In Cleveland, metal finishing is the process of applying a coating (or finish) to a metal object. This article describes some of the processes used to finish metal.
Benefits of Finishing
Finishing is the last step (with the exception of packaging) in the production of a metal object. Three of the benefits of finishing are described as follows:
- A finish can provide a corrosion-resistant coating. For example, nickel (first) and chromium (second) are plated onto steel to prevent rusting. Chromium can be polished, so any rust that shows through can be polished away.
- A finish can provide a wear-resistant coating. If a metal object is made out of a metal that is subject to wear, a coating of another metal can be applied to protect the object from wear. Use of wear-resistant, protective coating allows the bulk of the object to be made out of a less expensive metal, and a relatively thin and more expensive metal is used to provide protection.
- A finish can provide a decorative coating. Jewelry is oftentimes plated with silver or gold just to provide a decorative finish. Chrome is plated to steel because it looks good and protects the steel from corrosion.
Priming and Painting
A coating of primer is applied to a metal surface to protect it from corrosion, and a coating of paint is applied to give it the desired color. Sometimes a clear coat is applied to protect the paint. The paint adheres to the primer, and the primer adheres to the metal surface. However, primer will not adhere well to a smooth surface. In this case, the metal will be etched in an acid bath to rough up the surface just enough so that the primer will stick to it.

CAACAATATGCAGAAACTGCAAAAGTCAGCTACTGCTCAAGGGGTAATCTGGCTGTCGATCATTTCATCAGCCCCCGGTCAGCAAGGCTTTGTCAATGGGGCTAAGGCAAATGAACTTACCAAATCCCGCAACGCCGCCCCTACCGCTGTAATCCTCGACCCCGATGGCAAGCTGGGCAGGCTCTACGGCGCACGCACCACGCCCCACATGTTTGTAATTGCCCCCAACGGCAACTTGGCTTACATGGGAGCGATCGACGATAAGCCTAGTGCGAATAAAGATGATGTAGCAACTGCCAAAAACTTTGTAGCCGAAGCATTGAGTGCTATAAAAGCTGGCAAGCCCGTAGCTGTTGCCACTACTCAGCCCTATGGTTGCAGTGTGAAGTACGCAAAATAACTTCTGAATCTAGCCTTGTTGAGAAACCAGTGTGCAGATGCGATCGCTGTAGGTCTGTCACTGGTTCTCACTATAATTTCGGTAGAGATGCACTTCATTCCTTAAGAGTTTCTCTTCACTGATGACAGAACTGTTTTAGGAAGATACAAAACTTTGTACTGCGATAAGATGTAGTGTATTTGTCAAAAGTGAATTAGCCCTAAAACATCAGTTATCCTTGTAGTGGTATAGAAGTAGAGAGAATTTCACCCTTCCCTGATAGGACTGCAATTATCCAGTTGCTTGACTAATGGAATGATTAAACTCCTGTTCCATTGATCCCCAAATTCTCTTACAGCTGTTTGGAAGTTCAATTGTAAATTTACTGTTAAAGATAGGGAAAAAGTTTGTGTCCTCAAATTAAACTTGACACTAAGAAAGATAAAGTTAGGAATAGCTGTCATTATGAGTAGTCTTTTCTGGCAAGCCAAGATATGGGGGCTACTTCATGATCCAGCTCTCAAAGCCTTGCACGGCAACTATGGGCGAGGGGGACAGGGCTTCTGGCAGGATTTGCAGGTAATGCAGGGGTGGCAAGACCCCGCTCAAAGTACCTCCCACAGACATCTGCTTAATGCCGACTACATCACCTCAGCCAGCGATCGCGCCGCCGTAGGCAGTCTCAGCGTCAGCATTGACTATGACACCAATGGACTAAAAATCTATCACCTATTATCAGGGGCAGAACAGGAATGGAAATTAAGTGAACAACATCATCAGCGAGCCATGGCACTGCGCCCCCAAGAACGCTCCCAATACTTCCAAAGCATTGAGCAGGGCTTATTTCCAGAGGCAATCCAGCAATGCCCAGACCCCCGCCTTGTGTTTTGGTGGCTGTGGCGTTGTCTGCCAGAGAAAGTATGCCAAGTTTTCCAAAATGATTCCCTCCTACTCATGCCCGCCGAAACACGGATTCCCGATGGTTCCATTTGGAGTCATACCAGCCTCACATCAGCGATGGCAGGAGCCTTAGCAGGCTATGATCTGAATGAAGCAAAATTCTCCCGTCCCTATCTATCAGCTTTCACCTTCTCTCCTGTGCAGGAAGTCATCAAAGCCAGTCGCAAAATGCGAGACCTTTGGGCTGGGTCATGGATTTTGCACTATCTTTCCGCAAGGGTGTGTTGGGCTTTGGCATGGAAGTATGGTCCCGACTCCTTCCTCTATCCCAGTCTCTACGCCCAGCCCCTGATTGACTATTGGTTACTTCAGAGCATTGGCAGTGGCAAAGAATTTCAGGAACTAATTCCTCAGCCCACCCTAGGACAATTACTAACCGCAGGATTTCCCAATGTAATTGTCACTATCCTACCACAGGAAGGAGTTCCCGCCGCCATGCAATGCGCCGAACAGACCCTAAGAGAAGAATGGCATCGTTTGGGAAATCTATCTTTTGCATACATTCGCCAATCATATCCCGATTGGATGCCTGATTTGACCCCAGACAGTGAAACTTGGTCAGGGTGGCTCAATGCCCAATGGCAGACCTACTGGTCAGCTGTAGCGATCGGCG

Electroplating is an electrochemical process. Any metal that will dissolve in acid can be electroplated. The metal object to be plated is dipped in an acid bath and attached to the negative terminal of a direct-current power supply. The metal which is to supply the plating material is dipped into the same bath and connected the positive terminal of the power supply.
When electrical power is applied, the plating material begins to dissolve in the acid. In doing so, it picks up a positive electrical charge. The dissolved and charged particles are attracted to the metal object on the negative terminal. When they reach the object, they begin plating onto it.
If the temperature and acidity of the bath, amount of current, and time during which the object is immersed are carefully controlled, the electroplating process is capable of producing consistent results.
Electroless and Immersion Plating
Electroless and immersion plating don’t make use of electrodes or electricity and are purely chemical processes. In electroless plating, the object to be plated is immersed in a solution containing the dissolved metal to be plated and reacting agents. A chemical reaction takes place that bonds the plating metal to the object. Copper and nickel are plated using this process. Immersion plating is similar to electroless plating except that reacting agents aren’t used because the metal substrate makes the necessary reaction possible. Zinc and silver are plated using this process.
In Cleveland, metal finishing can be accomplished using etching, priming, painting, and plating processes.